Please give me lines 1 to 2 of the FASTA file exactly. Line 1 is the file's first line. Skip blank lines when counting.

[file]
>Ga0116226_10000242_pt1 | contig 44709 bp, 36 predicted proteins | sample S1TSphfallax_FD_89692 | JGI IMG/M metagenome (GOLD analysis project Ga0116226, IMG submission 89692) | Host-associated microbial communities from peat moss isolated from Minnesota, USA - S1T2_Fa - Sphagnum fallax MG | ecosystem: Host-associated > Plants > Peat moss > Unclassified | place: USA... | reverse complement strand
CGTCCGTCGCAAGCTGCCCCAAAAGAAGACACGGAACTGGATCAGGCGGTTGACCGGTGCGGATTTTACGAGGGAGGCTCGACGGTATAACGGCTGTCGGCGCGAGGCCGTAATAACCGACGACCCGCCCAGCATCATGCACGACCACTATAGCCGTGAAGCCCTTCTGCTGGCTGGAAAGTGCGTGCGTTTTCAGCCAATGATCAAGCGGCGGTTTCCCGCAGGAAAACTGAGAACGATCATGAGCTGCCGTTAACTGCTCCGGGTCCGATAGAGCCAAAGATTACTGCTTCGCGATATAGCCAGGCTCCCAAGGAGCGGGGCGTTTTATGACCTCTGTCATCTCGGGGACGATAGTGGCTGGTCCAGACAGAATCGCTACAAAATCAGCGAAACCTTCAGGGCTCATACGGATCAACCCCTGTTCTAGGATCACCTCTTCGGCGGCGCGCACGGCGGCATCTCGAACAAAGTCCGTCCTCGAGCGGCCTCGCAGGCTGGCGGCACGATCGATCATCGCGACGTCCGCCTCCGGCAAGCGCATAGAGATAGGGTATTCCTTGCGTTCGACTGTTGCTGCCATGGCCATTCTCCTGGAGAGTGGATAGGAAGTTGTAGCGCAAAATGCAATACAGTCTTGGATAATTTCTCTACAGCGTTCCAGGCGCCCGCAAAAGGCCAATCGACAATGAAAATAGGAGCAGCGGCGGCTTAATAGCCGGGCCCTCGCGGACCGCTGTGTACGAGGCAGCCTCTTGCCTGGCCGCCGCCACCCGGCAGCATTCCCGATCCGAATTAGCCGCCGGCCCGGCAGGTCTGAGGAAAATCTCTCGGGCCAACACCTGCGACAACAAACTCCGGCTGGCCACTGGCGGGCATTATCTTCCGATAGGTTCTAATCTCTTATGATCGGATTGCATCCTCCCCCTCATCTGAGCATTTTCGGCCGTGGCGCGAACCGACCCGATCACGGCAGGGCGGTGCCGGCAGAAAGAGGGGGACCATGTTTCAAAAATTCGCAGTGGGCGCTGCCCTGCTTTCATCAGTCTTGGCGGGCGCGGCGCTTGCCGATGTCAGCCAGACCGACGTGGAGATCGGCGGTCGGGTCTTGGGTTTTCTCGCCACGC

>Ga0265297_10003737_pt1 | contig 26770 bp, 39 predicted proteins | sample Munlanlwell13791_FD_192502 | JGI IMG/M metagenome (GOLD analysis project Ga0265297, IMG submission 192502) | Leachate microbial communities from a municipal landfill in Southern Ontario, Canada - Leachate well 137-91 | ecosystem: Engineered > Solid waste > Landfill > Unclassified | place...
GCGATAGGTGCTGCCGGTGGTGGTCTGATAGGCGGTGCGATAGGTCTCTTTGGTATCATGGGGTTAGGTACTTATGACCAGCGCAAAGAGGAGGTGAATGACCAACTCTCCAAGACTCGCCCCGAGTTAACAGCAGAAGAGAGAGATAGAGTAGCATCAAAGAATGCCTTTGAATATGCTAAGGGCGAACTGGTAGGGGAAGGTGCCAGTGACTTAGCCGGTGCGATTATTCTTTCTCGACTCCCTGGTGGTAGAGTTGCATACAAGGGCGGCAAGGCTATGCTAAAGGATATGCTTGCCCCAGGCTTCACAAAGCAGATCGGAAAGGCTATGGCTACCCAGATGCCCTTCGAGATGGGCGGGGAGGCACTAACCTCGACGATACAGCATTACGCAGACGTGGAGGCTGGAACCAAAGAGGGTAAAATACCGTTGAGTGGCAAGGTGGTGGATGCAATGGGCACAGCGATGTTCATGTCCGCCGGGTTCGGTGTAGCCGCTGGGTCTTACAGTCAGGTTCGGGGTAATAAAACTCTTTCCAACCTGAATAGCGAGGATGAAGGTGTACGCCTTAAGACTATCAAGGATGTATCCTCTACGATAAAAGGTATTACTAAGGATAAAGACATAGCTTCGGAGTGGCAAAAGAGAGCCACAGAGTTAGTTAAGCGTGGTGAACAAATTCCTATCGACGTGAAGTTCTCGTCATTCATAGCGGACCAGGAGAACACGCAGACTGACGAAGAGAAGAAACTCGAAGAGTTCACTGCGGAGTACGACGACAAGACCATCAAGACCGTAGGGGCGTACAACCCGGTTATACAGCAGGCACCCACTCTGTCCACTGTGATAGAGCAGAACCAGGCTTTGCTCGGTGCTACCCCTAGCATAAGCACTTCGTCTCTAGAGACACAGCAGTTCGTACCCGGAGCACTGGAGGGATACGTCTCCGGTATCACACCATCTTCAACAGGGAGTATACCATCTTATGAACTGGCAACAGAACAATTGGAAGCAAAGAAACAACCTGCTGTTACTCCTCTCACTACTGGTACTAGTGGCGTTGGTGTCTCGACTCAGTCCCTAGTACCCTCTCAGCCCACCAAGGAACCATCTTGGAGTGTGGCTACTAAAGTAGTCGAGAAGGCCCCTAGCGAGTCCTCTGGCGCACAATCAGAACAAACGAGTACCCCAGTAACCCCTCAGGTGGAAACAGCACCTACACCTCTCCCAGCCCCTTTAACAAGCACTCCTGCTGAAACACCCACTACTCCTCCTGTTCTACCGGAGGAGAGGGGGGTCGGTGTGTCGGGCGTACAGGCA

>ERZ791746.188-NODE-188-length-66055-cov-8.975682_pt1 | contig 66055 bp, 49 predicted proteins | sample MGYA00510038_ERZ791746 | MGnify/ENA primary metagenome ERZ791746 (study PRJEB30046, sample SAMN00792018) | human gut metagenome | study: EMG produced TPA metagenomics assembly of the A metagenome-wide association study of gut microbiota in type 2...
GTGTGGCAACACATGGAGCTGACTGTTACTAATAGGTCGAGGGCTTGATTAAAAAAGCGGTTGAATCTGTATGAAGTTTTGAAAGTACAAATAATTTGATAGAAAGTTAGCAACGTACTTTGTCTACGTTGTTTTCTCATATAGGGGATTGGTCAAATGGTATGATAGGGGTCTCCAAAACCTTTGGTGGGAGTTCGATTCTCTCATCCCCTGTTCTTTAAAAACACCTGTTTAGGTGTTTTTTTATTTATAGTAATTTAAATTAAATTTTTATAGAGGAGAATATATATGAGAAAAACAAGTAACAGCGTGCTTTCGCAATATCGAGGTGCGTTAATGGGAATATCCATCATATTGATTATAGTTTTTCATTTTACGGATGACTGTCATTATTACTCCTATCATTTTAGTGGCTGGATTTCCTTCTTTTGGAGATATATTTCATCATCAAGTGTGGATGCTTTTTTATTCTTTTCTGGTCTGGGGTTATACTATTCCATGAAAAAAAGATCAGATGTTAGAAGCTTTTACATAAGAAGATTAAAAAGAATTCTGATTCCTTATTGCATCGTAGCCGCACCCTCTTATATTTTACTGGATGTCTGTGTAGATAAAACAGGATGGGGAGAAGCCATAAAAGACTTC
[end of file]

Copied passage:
>Ga0116226_10000242_pt1 | contig 44709 bp, 36 predicted proteins | sample S1TSphfallax_FD_89692 | JGI IMG/M metagenome (GOLD analysis project Ga0116226, IMG submission 89692) | Host-associated microbial communities from peat moss isolated from Minnesota, USA - S1T2_Fa - Sphagnum fallax MG | ecosystem: Host-associated > Plants > Peat moss > Unclassified | place: USA... | reverse complement strand
CGTCCGTCGCAAGCTGCCCCAAAAGAAGACACGGAACTGGATCAGGCGGTTGACCGGTGCGGATTTTACGAGGGAGGCTCGACGGTATAACGGCTGTCGGCGCGAGGCCGTAATAACCGACGACCCGCCCAGCATCATGCACGACCACTATAGCCGTGAAGCCCTTCTGCTGGCTGGAAAGTGCGTGCGTTTTCAGCCAATGATCAAGCGGCGGTTTCCCGCAGGAAAACTGAGAACGATCATGAGCTGCCGTTAACTGCTCCGGGTCCGATAGAGCCAAAGATTACTGCTTCGCGATATAGCCAGGCTCCCAAGGAGCGGGGCGTTTTATGACCTCTGTCATCTCGGGGACGATAGTGGCTGGTCCAGACAGAATCGCTACAAAATCAGCGAAACCTTCAGGGCTCATACGGATCAACCCCTGTTCTAGGATCACCTCTTCGGCGGCGCGCACGGCGGCATCTCGAACAAAGTCCGTCCTCGAGCGGCCTCGCAGGCTGGCGGCACGATCGATCATCGCGACGTCCGCCTCCGGCAAGCGCATAGAGATAGGGTATTCCTTGCGTTCGACTGTTGCTGCCATGGCCATTCTCCTGGAGAGTGGATAGGAAGTTGTAGCGCAAAATGCAATACAGTCTTGGATAATTTCTCTACAGCGTTCCAGGCGCCCGCAAAAGGCCAATCGACAATGAAAATAGGAGCAGCGGCGGCTTAATAGCCGGGCCCTCGCGGACCGCTGTGTACGAGGCAGCCTCTTGCCTGGCCGCCGCCACCCGGCAGCATTCCCGATCCGAATTAGCCGCCGGCCCGGCAGGTCTGAGGAAAATCTCTCGGGCCAACACCTGCGACAACAAACTCCGGCTGGCCACTGGCGGGCATTATCTTCCGATAGGTTCTAATCTCTTATGATCGGATTGCATCCTCCCCCTCATCTGAGCATTTTCGGCCGTGGCGCGAACCGACCCGATCACGGCAGGGCGGTGCCGGCAGAAAGAGGGGGACCATGTTTCAAAAATTCGCAGTGGGCGCTGCCCTGCTTTCATCAGTCTTGGCGGGCGCGGCGCTTGCCGATGTCAGCCAGACCGACGTGGAGATCGGCGGTCGGGTCTTGGGTTTTCTCGCCACGC